Topical Administration of Oxygenated Hemoglobin Improved Wound Healing in an Ischemic Rabbit Ear Model

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Abstract

Background:

Localized oxygen deficiency plays a central role in the pathogenesis of chronic wounds; thus, rectifying localized ischemia with oxygen therapy has been postulated to be an integral aspect of the management of chronic wounds. The efficacy of a novel approach for oxygen therapy on chronic wound healing was evaluated.

Methods:

Oxygen was delivered to ischemic wounds by means of the topical application of oxygenated, chemically modified bovine hemoglobin (IKOR 2084) in a validated rabbit ear ischemic wound model. The wound healing was evaluated histologically by measuring epithelial gap and neo–granulation tissue area. In situ expression of endothelial cells (CD31+) and proliferative cells (Ki-67+) was examined by immunohistochemistry analysis. The mRNA of vascular endothelial growth factor, endothelial nitric oxide synthase, and matrix metalloproteinase-9 was quantified by real-time reverse-transcriptase polymerase chain reaction. The collagen was detected by Sirius red staining.

Results:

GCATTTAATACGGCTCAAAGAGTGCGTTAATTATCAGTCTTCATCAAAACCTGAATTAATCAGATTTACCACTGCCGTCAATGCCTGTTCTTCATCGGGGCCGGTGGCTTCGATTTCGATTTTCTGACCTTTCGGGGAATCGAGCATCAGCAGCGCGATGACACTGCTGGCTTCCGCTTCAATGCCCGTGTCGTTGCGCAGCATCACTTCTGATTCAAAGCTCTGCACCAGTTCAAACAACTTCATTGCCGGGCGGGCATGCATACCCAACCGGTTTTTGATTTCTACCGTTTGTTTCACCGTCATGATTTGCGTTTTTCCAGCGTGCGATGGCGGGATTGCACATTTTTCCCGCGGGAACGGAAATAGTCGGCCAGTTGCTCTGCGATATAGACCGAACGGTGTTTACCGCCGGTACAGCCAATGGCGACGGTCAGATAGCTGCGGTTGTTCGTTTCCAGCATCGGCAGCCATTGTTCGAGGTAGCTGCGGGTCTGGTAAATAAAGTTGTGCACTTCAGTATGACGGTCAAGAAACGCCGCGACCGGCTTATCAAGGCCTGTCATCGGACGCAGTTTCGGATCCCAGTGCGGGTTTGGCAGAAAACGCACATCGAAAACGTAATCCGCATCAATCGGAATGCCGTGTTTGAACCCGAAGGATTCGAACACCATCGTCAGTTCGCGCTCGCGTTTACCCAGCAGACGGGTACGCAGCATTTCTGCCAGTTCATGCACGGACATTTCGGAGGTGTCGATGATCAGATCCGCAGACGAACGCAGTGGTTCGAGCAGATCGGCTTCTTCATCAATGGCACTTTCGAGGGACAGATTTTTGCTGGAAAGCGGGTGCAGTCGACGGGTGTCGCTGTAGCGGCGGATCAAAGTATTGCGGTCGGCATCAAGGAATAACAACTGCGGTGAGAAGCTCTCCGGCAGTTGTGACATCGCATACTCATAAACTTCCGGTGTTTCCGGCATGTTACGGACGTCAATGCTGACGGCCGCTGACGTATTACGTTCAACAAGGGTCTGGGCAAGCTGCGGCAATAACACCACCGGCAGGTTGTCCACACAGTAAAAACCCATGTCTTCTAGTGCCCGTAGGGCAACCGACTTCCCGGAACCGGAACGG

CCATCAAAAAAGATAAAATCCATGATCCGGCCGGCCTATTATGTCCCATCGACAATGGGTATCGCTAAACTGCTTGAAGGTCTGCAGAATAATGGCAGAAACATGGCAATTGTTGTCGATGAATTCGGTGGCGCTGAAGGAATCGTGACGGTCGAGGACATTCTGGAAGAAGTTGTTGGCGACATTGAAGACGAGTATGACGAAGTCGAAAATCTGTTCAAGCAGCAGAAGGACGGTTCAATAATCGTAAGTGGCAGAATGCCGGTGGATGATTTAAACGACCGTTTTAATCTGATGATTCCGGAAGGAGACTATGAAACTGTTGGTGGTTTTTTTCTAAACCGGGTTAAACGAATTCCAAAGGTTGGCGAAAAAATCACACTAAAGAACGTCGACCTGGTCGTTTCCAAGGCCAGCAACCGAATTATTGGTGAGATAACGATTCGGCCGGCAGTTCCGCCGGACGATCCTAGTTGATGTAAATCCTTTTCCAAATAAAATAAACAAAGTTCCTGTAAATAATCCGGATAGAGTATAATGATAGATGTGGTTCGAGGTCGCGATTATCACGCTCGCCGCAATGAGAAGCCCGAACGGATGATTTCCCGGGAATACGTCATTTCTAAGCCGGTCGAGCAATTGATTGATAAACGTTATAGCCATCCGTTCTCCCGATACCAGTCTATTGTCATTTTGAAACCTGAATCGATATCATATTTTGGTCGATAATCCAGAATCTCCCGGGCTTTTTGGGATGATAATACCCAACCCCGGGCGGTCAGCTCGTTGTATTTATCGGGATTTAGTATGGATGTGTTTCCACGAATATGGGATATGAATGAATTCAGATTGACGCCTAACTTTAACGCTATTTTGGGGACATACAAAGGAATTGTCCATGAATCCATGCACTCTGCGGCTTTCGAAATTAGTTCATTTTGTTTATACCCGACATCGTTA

In comparison with topical application of saline, the administration of oxygenated IKOR 2084 increases wound reepithelialization and formation of neo–granulation tissue in a dose-dependent manner, and cellular proliferation (Ki-67). Conversely, the administration of deoxygenated IKOR 2084 aggravated the ischemic wound healing process. Moreover, the topical administration of oxygenated IKOR 2084 induces angiogenesis as evidenced by concomitant increases in CD31 protein and vascular endothelial growth factor and endothelial nitric oxide synthase mRNA expression in treated wounds. Oxygenated IKOR 2084 administration also increased collagen deposition in wounds, with decreases in the expression of matrix metalloproteinase-9 mRNA.

Conclusion:

This study suggests that the topical application of oxygenated IKOR 2084 ameliorates the reparative progress of ischemic wounds through enhanced angiogenesis, cellular proliferation, and collagen deposition.

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